By: Guest Blogger, Sabrina Kidwai, APR

Over the past few years, we’ve seen several crises take place: Susan G. Komen, Penn State, and more recently with the mayor of Toronto to the players situation with the Miami Dolphins.

Some organizations believe that a crisis won’t ever happen to them, but it’s important to realize that everyone will experience a crisis. For example, it can include: embezzlement; board member misconduct; controversial speaker, program, ad, or product; weather-related cancellation; or a crisis during a meeting.

When a crisis hits, it’s essential for your organization/client to be prepared. Here are some simple steps:

1. Build a Team

  • Create a list of people who will be part of your crisis communication team. It should include: your CEO/President, board chair, Communication Director/Manager, and other key people from inside your organization.
  • Assign specific roles to your team members such as designating one person to speak to external publics, another person to handle internal communication, and another monitoring social media.
  • Train and retrain the spokespersons and emphasize the importance of working with others during a crisis (officials, agencies, other groups involved in the crisis).

2. Create a Plan

  • Monitor your environment and identify your organization vulnerabilities.
  • Develop a series of scenarios that reflect a crisis your organization may face. Prioritize this list and identify those that would be the most urgent.
  • Develop core messages that you want to impart in response to possible scenarios. Draft Q&A responses for possible events. The exact wording may change depending on the crisis, but you should have your core messages in place.
  • Anyone working for an organization is likely to become a source. Be sure to caution employees against becoming a spokesperson for your organization and route any calls to the media relations department.

3. Keep it Current

  • Once you have developed your plan, practice, practice, practice. Stimulate a crisis internally and go through the entire plan. You may find gaps, which you can correct before a real crisis happens.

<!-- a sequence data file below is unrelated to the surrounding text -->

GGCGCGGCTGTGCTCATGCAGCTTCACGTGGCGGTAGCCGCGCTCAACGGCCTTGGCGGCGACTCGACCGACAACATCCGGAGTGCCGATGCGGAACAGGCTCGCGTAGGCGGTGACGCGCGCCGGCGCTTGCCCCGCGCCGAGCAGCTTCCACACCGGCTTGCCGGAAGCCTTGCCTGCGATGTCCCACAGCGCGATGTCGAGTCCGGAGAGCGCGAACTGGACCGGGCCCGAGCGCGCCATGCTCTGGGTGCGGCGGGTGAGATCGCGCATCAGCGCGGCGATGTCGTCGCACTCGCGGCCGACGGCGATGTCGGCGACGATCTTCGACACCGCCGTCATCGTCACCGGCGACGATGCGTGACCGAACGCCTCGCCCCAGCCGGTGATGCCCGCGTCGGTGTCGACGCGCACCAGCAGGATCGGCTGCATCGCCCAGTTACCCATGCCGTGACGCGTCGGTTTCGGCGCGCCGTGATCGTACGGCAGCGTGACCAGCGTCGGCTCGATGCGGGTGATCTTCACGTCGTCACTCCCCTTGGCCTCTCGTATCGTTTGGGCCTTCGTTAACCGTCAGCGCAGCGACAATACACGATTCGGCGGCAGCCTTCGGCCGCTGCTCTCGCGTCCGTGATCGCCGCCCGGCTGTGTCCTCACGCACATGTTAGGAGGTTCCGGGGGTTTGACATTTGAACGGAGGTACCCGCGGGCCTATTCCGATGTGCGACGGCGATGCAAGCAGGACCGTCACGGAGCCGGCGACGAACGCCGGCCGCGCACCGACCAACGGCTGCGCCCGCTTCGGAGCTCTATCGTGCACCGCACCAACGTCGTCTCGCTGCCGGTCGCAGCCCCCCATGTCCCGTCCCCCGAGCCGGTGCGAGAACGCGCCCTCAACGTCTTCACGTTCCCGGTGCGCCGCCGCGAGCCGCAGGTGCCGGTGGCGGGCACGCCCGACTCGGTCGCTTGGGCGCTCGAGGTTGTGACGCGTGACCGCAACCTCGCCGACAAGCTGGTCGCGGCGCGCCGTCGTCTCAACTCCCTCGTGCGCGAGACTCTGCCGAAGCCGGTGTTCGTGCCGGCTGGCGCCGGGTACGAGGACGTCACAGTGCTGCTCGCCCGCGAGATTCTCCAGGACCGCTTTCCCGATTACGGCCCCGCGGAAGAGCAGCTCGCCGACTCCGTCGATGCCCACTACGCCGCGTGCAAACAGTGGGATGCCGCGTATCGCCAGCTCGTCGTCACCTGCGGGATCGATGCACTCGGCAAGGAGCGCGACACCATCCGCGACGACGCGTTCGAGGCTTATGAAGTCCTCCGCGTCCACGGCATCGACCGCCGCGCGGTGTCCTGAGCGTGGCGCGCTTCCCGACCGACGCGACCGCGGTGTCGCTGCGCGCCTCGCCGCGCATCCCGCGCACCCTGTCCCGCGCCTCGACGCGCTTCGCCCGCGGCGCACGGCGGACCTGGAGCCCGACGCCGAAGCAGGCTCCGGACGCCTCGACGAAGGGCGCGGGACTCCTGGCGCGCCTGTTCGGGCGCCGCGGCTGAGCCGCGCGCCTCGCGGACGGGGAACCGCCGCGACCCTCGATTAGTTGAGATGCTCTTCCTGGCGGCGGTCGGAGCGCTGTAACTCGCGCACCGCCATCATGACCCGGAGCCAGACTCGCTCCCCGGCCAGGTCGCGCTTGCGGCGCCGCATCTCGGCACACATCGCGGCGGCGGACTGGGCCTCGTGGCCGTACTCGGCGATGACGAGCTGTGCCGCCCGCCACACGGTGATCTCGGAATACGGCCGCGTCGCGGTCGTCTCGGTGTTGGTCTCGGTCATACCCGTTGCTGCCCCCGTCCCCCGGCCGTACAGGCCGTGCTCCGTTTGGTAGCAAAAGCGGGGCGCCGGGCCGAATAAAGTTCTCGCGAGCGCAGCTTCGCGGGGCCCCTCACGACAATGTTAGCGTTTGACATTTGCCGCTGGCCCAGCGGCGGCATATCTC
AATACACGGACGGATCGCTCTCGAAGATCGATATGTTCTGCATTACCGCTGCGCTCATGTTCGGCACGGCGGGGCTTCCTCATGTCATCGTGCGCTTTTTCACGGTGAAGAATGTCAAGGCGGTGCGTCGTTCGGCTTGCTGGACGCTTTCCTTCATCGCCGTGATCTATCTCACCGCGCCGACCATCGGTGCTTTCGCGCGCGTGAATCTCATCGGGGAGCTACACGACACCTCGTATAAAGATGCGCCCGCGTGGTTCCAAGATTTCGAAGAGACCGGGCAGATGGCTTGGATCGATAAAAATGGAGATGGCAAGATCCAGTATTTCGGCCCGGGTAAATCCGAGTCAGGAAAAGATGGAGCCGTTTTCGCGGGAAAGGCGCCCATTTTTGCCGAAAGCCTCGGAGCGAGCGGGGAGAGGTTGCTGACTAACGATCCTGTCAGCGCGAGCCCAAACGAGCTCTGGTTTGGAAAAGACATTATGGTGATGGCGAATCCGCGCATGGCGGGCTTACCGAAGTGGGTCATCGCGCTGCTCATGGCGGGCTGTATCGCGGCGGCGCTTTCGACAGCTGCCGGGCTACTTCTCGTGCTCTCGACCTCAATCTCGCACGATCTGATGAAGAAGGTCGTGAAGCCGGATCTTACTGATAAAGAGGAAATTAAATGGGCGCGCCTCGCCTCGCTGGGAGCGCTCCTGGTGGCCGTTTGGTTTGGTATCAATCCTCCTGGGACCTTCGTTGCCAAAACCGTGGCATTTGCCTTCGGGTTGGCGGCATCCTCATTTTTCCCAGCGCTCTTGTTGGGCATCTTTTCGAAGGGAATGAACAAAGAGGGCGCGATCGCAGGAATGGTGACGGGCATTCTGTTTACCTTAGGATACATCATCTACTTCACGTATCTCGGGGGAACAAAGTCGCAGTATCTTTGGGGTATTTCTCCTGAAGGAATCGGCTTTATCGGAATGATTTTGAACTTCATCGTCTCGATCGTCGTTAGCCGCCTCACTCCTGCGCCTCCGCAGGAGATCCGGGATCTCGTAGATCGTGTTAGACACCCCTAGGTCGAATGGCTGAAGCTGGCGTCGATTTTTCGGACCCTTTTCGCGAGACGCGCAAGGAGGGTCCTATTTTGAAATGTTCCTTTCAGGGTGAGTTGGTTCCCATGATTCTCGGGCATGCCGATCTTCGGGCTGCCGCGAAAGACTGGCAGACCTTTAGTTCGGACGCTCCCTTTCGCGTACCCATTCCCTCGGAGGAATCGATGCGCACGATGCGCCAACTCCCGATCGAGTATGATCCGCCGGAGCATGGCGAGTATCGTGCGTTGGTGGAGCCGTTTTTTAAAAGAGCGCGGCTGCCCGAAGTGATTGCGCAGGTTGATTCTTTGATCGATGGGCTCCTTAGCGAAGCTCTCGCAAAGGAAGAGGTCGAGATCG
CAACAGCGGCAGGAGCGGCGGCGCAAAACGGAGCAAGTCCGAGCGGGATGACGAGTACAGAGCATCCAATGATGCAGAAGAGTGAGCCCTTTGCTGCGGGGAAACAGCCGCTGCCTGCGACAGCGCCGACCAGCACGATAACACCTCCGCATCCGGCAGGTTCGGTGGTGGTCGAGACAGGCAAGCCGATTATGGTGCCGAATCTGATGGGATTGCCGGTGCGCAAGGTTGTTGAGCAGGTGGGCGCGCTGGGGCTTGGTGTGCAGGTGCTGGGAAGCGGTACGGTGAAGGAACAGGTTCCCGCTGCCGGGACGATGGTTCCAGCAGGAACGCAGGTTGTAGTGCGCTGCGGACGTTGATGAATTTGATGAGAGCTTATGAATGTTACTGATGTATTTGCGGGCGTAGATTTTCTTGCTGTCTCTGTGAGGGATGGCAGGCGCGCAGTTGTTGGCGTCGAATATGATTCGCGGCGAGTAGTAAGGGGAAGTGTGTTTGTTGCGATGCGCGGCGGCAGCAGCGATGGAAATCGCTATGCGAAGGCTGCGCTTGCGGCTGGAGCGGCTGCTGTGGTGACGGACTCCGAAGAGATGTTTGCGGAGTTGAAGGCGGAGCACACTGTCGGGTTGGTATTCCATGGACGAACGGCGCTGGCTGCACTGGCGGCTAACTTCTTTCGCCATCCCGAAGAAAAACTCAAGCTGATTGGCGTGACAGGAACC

• Review the plan annually.
  • Make sure the entire crisis management team has copies and can access them immediately.

4. When the Crisis Happens

  • Activate the plan immediately. An organization’s reputation often stands or falls based on how it handles a crisis during the first 24 hours.
  • Identify your priority publics. These may change with the type of crisis but some will remain constant such as employees, customers, stakeholders, suppliers, larger community, media, regulatory agencies, etc.
  • Internal audiences are the most important. First step is to inform employees and your internal publics. Post a message on your organization’s intranet site, hold a staff meeting, and distribute information on regular intervals.
  • Be sincere and demonstrate your concern. Communicate to the public that you are doing everything to solve the issue at hand.
  • Set clear expectations and timelines for updates to the media. Stick to them, even if you have no update.

5. Evaluate Your Plan (Post-Crisis)

  • Take a look at your plan and see what worked and what’s missing and make any adjustments.
  • Reflect and discuss as a team about the lessons learned.

Sometimes the crisis that occurs isn’t a big deal, but it’s the response or lack of one that can turn a small crisis into a bigger one. So, it’s important for the organization to manage its brand effectively by having a communication plan in place.


About the Guest Blogger:

Sabrina Kidwai, APR, has been involved in public relations for 14 years working in associations, nonprofits and high-tech PR agency. She is currently the senior manager of PR for ASAE where she handles both internal and external communications, provides counsel to senior leadership, and develops strategic communication plans for the organization. She is a board member for the National Capital Chapter Public Relations Society of America, and the co-chair for the 2014 International PRSA Conference Committee. She is an alumnus of the IEL Education Policy Fellowship Program in Washington, DC. Sabrina received her Bachelor’s in Journalism from the University of Missouri-Columbia, and her Master’s in Public Administration from the University of South Carolina.